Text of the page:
16 Days of Activism Against Gender Violence

Today marks the beginning of the annual 16 Days of Activism Against Gender Violence campaign starting today with the International Day for the Elimination of Violence Against Women and ending December 10 on International Human Rights Day.
Key dates throughout these 16 days include:

This year’s theme is From Peace in the Home to Peace in the World: Let’s Challenge Militarism and End Violence Against Women! In a roundabout way Feminist Activism will deal with militarizism by exploring masculinity. Over the next 15 days I will be posting pieces from guest authors, men who volunteered to write and share their thoughts on gender-based violence.

Authors come from France, Germany, Iran, Turkey, the UK and the US so please keep in mind that many authors are not native English speakers and the ideas expressed may not coincide with my own. Check back starting tomorrow to read some very insightful and varied opinions from some thoughtful and feminist men, or subscribe so the newest posts automatically land in your inbox!

If you’re inspired to participate in the 16 Days Campaign you can check out the United Nation’s UNiTE Say No to Violence suggestions of 16 actions for 16 days, or read and share UN Women Executive Director Michelle Bachelete’s 16 Steps Policy Agenda to end violence against women and girls. And wear a white ribbon!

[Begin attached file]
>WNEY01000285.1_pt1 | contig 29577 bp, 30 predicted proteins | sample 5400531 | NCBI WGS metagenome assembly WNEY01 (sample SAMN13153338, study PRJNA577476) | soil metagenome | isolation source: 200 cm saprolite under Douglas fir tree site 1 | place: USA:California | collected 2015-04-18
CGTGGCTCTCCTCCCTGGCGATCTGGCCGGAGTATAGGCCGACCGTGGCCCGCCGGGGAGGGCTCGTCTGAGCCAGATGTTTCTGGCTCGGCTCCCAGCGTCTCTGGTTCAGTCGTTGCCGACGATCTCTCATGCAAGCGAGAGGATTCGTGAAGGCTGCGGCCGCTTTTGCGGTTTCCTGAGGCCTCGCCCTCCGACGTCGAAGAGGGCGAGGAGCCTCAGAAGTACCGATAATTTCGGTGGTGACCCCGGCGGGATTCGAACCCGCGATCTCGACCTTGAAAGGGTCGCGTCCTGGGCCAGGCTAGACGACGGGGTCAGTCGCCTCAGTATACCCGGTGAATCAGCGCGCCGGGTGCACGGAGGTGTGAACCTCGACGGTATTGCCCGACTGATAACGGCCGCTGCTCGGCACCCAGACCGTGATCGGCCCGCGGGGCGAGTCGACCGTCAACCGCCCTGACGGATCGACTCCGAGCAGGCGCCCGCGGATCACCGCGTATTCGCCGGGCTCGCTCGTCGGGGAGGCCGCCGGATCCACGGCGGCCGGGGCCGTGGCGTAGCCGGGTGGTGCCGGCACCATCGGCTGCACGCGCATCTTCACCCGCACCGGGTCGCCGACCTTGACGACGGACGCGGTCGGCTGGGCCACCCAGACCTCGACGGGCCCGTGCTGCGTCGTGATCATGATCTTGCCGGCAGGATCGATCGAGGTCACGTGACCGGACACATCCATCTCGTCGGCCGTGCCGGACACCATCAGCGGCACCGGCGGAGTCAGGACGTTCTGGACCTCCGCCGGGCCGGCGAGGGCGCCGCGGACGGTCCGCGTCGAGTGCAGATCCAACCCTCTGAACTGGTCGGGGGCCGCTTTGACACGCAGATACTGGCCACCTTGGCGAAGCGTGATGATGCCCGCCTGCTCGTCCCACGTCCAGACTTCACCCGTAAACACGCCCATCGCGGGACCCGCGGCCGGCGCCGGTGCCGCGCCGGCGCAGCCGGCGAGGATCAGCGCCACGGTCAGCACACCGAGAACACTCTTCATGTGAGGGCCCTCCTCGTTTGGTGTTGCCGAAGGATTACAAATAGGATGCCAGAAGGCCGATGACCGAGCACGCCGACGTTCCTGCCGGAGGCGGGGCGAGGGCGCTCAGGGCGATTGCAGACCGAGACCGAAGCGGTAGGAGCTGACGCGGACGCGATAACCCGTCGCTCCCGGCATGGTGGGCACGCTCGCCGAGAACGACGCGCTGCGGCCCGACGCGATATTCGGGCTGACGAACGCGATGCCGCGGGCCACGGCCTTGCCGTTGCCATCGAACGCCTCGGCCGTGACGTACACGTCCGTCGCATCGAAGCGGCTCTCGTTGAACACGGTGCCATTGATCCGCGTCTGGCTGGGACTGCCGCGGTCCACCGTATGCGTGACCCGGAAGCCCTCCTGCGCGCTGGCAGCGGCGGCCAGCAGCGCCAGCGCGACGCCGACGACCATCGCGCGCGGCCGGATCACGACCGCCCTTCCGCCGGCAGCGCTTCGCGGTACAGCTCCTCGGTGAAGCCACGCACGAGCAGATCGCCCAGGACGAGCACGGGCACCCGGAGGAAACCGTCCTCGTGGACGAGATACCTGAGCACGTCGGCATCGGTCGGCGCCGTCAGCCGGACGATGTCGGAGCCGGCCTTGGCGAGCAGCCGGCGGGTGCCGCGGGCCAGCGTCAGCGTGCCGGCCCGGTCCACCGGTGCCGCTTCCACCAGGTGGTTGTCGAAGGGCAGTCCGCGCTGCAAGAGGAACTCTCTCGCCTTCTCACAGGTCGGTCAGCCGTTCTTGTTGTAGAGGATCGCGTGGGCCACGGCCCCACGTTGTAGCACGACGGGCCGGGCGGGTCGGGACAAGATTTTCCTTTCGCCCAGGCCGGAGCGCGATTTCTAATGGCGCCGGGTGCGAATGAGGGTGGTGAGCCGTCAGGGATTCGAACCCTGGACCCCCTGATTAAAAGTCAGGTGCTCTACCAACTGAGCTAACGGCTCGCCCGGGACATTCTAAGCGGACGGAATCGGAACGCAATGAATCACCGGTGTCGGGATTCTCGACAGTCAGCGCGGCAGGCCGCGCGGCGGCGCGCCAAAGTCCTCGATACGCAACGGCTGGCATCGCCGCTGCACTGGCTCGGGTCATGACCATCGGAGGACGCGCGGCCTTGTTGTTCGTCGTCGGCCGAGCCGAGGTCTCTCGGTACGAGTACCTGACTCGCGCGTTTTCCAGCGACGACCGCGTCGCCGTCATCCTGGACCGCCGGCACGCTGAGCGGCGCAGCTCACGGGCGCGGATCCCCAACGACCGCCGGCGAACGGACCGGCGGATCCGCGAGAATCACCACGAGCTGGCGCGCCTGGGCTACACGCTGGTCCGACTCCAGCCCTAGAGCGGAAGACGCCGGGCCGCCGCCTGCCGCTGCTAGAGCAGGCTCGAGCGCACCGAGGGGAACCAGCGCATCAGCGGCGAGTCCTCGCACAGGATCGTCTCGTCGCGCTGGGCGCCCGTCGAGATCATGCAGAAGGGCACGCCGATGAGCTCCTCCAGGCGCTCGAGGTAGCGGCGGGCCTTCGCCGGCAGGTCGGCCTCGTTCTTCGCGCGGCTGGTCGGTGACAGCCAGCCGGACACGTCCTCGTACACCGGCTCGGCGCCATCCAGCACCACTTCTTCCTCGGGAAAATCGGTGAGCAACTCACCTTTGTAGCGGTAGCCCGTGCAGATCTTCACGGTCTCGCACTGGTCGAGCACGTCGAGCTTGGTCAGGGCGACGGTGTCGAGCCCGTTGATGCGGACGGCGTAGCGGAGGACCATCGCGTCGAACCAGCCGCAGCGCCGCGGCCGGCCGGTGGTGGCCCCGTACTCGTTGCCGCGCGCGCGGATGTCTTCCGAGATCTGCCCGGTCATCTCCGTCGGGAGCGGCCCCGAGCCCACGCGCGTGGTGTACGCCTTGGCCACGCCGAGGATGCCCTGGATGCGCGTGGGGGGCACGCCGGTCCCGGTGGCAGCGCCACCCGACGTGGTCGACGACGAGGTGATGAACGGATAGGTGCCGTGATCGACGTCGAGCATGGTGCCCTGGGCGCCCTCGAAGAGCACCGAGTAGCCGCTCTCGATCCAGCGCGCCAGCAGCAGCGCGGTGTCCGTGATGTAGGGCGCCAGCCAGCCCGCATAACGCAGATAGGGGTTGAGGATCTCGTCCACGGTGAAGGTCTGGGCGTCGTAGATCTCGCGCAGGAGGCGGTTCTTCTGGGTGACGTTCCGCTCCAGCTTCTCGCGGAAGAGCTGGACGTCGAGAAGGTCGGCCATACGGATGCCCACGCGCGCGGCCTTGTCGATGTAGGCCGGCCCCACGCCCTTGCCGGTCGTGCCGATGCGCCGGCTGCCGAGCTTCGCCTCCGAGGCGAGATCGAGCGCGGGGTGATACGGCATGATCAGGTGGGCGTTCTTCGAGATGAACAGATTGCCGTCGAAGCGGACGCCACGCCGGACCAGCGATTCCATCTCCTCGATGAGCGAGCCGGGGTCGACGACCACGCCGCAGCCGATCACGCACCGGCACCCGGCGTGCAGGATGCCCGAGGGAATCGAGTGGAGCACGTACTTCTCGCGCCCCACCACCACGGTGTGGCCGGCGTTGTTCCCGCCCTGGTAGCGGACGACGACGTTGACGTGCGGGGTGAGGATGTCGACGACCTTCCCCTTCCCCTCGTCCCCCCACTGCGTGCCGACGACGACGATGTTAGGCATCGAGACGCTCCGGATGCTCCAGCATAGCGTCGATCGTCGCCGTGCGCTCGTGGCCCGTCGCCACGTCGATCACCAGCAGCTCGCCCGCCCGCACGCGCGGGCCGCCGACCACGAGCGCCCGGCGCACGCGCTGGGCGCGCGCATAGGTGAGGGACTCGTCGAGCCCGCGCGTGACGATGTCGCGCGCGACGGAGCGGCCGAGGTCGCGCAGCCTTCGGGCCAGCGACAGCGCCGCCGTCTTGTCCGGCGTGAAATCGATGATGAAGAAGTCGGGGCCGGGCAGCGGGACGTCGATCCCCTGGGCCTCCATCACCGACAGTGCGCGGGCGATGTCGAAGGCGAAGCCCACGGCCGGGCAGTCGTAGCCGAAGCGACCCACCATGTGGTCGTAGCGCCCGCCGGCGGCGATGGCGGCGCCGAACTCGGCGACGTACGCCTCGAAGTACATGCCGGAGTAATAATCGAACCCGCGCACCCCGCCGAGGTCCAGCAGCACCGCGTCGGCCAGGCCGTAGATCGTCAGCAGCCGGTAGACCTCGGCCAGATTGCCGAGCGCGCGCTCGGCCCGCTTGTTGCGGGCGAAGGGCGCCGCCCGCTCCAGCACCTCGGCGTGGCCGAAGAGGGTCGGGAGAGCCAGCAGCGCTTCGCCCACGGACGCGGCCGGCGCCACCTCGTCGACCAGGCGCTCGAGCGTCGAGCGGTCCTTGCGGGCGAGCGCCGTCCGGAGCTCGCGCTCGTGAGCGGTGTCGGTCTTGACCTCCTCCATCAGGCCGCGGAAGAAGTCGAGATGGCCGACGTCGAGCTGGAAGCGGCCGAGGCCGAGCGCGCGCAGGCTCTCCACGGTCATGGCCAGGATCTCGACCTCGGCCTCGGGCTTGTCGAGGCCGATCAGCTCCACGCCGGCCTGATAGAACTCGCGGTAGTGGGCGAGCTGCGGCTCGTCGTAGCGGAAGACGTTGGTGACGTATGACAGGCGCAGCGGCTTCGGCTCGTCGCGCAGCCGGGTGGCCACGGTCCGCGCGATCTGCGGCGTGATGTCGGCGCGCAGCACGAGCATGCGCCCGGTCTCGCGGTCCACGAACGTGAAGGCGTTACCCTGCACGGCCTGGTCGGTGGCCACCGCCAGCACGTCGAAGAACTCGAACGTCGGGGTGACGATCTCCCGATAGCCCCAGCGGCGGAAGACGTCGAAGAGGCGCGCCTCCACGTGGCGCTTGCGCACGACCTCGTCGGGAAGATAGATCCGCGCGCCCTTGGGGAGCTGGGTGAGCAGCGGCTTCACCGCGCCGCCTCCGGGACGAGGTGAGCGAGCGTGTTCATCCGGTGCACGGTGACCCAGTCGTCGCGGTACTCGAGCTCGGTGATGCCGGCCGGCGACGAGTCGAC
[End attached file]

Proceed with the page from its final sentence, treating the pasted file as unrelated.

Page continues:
Also, good thoughts and wishes of quick healing are with Mona Eltahawy, an American-Egyptian journalist who was recently brutalized and sexually assaulted by riot police in Cairo. The dangers of being a woman are compounded by the dangers of journalism, and vice versa, so let’s take the time to advocate for everyone’s human rights! See you back here tomorrow.

About feministactivist

Many words describe me but none more so than activist. I am dedicated to equality of all people and have a special focus on gender issues including reproductive justice, sexual violence, and strategic nonviolent action. View all posts by feministactivist

3 responses to “16 Days of Activism Against Gender Violence

  • Giving Back for Native American Heritage Month | Feminist Activism

    […] Most people in the United States automatically equate November with Pilgrims & “Indians” and Thanksgiving, and while the tide of cognizant adults is turning, there are still millions of people in the USA who do not acknowledge our country’s horrific, genocidal, colonial history. I’ve written about Native American women’s activism in the States before, but today I want to bring your attention to Native American Heritage Month, and a few things you can do to help improve the lives of Native Americans still reeling from centuries of slaughter, forced migration, forced assimilation, and modern political policies like forced sterilization that deepen the mistrust indigenous folks have against white colonizers. While we all might not be able to give back the land our ancestors stole, there are a number of other things we can do to support our Original American neighbors. Today is also the International Day for the Elimination of Violence Against Women, the kickoff of 16 Days of Activism Against Gender-Based Violence. […]